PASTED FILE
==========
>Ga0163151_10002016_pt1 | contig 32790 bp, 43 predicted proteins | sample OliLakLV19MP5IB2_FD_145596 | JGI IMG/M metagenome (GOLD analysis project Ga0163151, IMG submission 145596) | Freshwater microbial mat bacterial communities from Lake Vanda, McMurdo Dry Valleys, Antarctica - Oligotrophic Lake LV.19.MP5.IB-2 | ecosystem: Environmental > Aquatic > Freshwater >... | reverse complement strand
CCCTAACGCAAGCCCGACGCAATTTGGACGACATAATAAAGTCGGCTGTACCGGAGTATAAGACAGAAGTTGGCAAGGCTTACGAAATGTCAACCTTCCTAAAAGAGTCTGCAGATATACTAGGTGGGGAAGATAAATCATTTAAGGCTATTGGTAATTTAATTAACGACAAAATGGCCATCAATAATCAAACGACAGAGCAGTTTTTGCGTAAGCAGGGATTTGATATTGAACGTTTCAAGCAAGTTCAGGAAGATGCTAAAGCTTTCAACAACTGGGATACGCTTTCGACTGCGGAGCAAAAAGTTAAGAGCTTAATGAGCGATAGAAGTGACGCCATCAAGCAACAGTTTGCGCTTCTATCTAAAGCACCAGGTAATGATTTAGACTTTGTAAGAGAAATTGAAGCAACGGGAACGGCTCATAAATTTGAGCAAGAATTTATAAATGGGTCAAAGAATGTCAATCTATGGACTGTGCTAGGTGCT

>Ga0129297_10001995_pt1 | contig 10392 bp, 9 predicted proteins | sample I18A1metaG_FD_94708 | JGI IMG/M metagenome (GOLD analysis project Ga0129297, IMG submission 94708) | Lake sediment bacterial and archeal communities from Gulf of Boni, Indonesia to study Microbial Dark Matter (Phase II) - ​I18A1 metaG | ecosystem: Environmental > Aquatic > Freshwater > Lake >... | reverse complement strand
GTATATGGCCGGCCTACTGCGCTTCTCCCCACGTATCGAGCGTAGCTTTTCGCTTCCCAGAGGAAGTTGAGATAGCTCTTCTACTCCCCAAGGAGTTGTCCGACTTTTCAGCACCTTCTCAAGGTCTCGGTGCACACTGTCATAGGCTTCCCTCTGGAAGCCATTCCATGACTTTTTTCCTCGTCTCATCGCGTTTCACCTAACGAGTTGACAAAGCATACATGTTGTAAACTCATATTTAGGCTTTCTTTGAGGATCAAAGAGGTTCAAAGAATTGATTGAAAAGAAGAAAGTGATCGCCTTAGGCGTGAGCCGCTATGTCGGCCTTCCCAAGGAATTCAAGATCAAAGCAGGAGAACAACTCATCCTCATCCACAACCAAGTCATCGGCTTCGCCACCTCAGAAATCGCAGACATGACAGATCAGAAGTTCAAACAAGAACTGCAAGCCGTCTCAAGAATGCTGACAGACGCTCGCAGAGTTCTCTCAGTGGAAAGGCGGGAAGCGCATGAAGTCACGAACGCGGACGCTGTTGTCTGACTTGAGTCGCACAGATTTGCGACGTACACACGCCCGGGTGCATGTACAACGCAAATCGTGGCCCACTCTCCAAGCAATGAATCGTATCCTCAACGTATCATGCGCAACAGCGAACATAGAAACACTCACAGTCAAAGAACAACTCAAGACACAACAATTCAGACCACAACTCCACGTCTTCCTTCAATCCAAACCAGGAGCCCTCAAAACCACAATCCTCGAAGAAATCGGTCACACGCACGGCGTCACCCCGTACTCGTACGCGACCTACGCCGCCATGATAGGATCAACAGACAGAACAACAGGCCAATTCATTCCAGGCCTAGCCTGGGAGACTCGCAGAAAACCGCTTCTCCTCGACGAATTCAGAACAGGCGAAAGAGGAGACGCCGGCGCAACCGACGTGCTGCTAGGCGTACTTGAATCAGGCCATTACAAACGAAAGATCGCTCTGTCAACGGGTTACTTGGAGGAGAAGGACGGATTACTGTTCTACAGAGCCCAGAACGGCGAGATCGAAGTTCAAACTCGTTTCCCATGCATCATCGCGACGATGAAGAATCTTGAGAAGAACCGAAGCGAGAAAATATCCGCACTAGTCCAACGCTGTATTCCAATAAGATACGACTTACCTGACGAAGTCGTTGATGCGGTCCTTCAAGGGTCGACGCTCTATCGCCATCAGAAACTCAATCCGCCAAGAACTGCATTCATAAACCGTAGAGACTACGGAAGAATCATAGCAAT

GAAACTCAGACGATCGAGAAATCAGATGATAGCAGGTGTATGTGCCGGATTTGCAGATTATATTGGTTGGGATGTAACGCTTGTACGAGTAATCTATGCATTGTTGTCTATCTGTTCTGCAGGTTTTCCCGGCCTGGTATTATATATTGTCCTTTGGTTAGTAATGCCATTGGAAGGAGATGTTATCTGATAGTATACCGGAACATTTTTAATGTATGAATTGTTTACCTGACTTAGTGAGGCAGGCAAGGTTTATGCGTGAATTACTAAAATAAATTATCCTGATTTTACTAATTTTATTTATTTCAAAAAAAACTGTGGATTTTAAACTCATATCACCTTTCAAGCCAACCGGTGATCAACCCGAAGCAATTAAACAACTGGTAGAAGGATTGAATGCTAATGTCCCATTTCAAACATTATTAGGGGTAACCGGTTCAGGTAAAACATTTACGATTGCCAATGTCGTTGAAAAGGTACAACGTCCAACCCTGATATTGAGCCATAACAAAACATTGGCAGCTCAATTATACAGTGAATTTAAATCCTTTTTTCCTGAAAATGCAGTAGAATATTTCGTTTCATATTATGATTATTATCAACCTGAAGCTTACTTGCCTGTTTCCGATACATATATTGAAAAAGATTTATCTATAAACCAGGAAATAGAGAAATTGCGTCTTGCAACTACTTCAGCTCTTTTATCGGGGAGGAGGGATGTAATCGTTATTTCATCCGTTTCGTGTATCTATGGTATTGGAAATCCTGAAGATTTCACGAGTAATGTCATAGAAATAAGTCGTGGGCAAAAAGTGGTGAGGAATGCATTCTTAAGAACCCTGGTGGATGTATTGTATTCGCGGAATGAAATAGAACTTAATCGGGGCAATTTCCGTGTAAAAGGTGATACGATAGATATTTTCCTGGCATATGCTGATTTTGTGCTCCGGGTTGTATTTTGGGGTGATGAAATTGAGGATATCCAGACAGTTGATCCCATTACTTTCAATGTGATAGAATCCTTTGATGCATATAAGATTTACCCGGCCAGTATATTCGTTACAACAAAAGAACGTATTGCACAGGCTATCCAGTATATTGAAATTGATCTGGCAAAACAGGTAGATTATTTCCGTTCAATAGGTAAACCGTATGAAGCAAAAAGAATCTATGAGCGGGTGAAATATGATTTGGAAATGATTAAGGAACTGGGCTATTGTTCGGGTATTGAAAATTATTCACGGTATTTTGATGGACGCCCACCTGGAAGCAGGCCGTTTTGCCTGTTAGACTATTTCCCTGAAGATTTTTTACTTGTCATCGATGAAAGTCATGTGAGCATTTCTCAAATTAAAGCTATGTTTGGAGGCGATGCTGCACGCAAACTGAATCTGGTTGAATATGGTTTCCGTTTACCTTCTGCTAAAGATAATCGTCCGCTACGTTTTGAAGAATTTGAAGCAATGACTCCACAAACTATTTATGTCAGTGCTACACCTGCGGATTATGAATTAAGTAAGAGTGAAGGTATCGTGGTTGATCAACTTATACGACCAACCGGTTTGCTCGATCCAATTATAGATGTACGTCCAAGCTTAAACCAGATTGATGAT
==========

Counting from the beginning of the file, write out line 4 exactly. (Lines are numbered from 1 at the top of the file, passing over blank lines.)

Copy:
GTATATGGCCGGCCTACTGCGCTTCTCCCCACGTATCGAGCGTAGCTTTTCGCTTCCCAGAGGAAGTTGAGATAGCTCTTCTACTCCCCAAGGAGTTGTCCGACTTTTCAGCACCTTCTCAAGGTCTCGGTGCACACTGTCATAGGCTTCCCTCTGGAAGCCATTCCATGACTTTTTTCCTCGTCTCATCGCGTTTCACCTAACGAGTTGACAAAGCATACATGTTGTAAACTCATATTTAGGCTTTCTTTGAGGATCAAAGAGGTTCAAAGAATTGATTGAAAAGAAGAAAGTGATCGCCTTAGGCGTGAGCCGCTATGTCGGCCTTCCCAAGGAATTCAAGATCAAAGCAGGAGAACAACTCATCCTCATCCACAACCAAGTCATCGGCTTCGCCACCTCAGAAATCGCAGACATGACAGATCAGAAGTTCAAACAAGAACTGCAAGCCGTCTCAAGAATGCTGACAGACGCTCGCAGAGTTCTCTCAGTGGAAAGGCGGGAAGCGCATGAAGTCACGAACGCGGACGCTGTTGTCTGACTTGAGTCGCACAGATTTGCGACGTACACACGCCCGGGTGCATGTACAACGCAAATCGTGGCCCACTCTCCAAGCAATGAATCGTATCCTCAACGTATCATGCGCAACAGCGAACATAGAAACACTCACAGTCAAAGAACAACTCAAGACACAACAATTCAGACCACAACTCCACGTCTTCCTTCAATCCAAACCAGGAGCCCTCAAAACCACAATCCTCGAAGAAATCGGTCACACGCACGGCGTCACCCCGTACTCGTACGCGACCTACGCCGCCATGATAGGATCAACAGACAGAACAACAGGCCAATTCATTCCAGGCCTAGCCTGGGAGACTCGCAGAAAACCGCTTCTCCTCGACGAATTCAGAACAGGCGAAAGAGGAGACGCCGGCGCAACCGACGTGCTGCTAGGCGTACTTGAATCAGGCCATTACAAACGAAAGATCGCTCTGTCAACGGGTTACTTGGAGGAGAAGGACGGATTACTGTTCTACAGAGCCCAGAACGGCGAGATCGAAGTTCAAACTCGTTTCCCATGCATCATCGCGACGATGAAGAATCTTGAGAAGAACCGAAGCGAGAAAATATCCGCACTAGTCCAACGCTGTATTCCAATAAGATACGACTTACCTGACGAAGTCGTTGATGCGGTCCTTCAAGGGTCGACGCTCTATCGCCATCAGAAACTCAATCCGCCAAGAACTGCATTCATAAACCGTAGAGACTACGGAAGAATCATAGCAAT